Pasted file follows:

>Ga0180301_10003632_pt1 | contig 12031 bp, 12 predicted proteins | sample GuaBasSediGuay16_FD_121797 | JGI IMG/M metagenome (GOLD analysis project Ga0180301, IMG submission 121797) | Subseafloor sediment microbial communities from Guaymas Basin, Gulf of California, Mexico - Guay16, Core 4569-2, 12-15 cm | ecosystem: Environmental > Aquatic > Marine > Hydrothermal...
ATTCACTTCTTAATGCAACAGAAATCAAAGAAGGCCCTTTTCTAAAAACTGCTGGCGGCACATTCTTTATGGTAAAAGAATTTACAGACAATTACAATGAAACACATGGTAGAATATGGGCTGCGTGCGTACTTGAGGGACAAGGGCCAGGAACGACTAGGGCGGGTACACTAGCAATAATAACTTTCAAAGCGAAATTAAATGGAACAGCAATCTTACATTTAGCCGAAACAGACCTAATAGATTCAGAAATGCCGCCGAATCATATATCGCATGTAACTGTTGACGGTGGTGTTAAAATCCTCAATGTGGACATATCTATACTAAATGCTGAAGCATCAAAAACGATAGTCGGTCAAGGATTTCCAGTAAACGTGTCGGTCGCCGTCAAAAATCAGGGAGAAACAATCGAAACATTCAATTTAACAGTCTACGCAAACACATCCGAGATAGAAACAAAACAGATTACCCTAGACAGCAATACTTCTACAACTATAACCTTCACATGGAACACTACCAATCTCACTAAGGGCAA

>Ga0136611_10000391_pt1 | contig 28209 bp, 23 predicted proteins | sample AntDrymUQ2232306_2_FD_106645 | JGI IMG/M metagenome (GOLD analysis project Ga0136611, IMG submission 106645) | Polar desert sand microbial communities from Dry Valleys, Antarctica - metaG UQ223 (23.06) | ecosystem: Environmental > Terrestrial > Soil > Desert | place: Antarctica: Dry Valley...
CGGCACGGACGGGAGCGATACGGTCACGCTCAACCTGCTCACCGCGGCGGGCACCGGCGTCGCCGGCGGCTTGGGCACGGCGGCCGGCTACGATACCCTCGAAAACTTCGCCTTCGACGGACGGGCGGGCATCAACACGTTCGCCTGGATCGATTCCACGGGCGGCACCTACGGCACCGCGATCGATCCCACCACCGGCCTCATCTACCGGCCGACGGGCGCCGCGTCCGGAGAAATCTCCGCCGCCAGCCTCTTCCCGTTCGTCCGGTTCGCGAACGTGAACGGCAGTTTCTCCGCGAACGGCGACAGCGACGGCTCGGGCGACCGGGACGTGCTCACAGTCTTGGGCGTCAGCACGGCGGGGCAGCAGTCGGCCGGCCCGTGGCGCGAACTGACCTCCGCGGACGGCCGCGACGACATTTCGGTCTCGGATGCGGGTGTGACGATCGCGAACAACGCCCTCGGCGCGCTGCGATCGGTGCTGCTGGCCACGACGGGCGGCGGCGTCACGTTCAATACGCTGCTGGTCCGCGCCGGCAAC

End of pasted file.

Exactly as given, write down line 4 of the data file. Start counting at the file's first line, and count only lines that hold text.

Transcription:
CGGCACGGACGGGAGCGATACGGTCACGCTCAACCTGCTCACCGCGGCGGGCACCGGCGTCGCCGGCGGCTTGGGCACGGCGGCCGGCTACGATACCCTCGAAAACTTCGCCTTCGACGGACGGGCGGGCATCAACACGTTCGCCTGGATCGATTCCACGGGCGGCACCTACGGCACCGCGATCGATCCCACCACCGGCCTCATCTACCGGCCGACGGGCGCCGCGTCCGGAGAAATCTCCGCCGCCAGCCTCTTCCCGTTCGTCCGGTTCGCGAACGTGAACGGCAGTTTCTCCGCGAACGGCGACAGCGACGGCTCGGGCGACCGGGACGTGCTCACAGTCTTGGGCGTCAGCACGGCGGGGCAGCAGTCGGCCGGCCCGTGGCGCGAACTGACCTCCGCGGACGGCCGCGACGACATTTCGGTCTCGGATGCGGGTGTGACGATCGCGAACAACGCCCTCGGCGCGCTGCGATCGGTGCTGCTGGCCACGACGGGCGGCGGCGTCACGTTCAATACGCTGCTGGTCCGCGCCGGCAAC